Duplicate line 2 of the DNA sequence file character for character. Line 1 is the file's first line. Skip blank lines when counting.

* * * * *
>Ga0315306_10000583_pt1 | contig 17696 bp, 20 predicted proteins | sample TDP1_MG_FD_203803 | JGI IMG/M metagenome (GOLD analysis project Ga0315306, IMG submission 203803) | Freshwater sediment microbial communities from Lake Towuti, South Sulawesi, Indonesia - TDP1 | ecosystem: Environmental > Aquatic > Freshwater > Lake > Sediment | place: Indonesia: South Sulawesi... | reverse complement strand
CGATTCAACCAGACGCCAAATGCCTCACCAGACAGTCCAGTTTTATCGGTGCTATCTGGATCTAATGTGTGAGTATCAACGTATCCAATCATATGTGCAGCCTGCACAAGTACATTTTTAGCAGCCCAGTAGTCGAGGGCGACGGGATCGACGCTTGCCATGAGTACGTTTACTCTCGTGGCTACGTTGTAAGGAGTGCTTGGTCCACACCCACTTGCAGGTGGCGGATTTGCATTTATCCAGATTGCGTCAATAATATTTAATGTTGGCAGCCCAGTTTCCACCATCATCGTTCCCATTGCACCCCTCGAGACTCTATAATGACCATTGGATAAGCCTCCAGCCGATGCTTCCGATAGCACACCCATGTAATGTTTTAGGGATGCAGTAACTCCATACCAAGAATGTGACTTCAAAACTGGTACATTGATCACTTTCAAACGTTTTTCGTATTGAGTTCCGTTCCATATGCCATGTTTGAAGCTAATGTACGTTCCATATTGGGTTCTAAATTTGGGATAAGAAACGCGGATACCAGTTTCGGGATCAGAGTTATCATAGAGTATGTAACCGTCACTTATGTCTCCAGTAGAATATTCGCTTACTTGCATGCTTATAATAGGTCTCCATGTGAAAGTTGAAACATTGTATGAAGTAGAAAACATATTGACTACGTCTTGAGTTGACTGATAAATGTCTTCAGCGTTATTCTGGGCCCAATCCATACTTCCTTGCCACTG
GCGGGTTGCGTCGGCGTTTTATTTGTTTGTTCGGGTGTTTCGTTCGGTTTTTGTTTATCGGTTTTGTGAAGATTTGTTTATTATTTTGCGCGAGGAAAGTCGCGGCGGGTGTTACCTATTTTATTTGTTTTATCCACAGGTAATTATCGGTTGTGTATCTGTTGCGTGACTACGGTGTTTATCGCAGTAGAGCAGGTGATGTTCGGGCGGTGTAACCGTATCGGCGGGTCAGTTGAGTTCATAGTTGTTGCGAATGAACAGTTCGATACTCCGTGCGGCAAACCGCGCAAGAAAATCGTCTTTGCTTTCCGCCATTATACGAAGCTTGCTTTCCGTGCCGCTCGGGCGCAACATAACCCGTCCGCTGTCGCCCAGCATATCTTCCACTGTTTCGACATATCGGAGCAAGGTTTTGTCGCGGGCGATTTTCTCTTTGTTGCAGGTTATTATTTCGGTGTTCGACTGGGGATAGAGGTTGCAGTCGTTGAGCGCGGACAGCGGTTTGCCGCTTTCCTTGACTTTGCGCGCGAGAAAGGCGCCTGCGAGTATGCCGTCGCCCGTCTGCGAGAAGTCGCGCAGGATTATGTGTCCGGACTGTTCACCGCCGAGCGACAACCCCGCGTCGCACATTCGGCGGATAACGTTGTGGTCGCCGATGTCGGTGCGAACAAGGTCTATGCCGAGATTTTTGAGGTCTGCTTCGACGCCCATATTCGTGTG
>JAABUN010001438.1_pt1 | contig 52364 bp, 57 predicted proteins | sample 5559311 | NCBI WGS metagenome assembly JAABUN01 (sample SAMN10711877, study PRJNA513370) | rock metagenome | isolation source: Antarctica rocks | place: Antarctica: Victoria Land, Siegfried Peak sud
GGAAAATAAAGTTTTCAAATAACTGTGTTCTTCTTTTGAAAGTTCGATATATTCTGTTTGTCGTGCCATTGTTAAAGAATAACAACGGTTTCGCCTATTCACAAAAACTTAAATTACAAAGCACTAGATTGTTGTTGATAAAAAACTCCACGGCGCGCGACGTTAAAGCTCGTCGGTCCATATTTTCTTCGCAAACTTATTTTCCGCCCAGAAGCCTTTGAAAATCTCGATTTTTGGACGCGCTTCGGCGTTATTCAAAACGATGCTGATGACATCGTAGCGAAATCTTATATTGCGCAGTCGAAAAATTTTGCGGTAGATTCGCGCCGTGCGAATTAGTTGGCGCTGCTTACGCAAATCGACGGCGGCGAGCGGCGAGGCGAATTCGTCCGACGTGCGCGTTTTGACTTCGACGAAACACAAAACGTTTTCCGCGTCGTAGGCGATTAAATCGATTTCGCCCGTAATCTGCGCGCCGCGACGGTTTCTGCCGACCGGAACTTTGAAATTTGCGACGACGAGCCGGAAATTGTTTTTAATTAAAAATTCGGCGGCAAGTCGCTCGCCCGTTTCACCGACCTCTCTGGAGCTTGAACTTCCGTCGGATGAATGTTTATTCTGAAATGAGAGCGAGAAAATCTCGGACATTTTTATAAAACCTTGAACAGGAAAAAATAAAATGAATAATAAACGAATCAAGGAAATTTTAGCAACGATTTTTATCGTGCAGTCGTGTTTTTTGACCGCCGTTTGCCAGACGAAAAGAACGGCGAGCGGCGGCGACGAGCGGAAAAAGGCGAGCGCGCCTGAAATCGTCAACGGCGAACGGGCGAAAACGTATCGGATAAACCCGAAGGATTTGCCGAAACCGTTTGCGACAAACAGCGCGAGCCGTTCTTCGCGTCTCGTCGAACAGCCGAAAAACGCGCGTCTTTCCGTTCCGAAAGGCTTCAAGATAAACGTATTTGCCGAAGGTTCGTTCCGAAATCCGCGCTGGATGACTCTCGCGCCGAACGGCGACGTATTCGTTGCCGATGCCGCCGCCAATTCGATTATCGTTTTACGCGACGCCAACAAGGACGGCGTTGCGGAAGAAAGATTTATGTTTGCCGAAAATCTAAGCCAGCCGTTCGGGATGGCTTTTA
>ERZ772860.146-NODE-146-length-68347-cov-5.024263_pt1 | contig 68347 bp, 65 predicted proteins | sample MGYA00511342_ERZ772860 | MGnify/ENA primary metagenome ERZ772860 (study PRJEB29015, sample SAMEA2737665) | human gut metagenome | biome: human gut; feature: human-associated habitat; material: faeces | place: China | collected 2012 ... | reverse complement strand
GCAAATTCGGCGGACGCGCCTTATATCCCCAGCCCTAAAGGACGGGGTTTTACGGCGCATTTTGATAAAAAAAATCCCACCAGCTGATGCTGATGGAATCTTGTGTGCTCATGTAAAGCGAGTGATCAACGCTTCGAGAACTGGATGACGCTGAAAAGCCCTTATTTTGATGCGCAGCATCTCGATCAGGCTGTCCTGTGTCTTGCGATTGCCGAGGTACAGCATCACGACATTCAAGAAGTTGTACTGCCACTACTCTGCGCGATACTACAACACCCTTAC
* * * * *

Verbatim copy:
CGATTCAACCAGACGCCAAATGCCTCACCAGACAGTCCAGTTTTATCGGTGCTATCTGGATCTAATGTGTGAGTATCAACGTATCCAATCATATGTGCAGCCTGCACAAGTACATTTTTAGCAGCCCAGTAGTCGAGGGCGACGGGATCGACGCTTGCCATGAGTACGTTTACTCTCGTGGCTACGTTGTAAGGAGTGCTTGGTCCACACCCACTTGCAGGTGGCGGATTTGCATTTATCCAGATTGCGTCAATAATATTTAATGTTGGCAGCCCAGTTTCCACCATCATCGTTCCCATTGCACCCCTCGAGACTCTATAATGACCATTGGATAAGCCTCCAGCCGATGCTTCCGATAGCACACCCATGTAATGTTTTAGGGATGCAGTAACTCCATACCAAGAATGTGACTTCAAAACTGGTACATTGATCACTTTCAAACGTTTTTCGTATTGAGTTCCGTTCCATATGCCATGTTTGAAGCTAATGTACGTTCCATATTGGGTTCTAAATTTGGGATAAGAAACGCGGATACCAGTTTCGGGATCAGAGTTATCATAGAGTATGTAACCGTCACTTATGTCTCCAGTAGAATATTCGCTTACTTGCATGCTTATAATAGGTCTCCATGTGAAAGTTGAAACATTGTATGAAGTAGAAAACATATTGACTACGTCTTGAGTTGACTGATAAATGTCTTCAGCGTTATTCTGGGCCCAATCCATACTTCCTTGCCACTG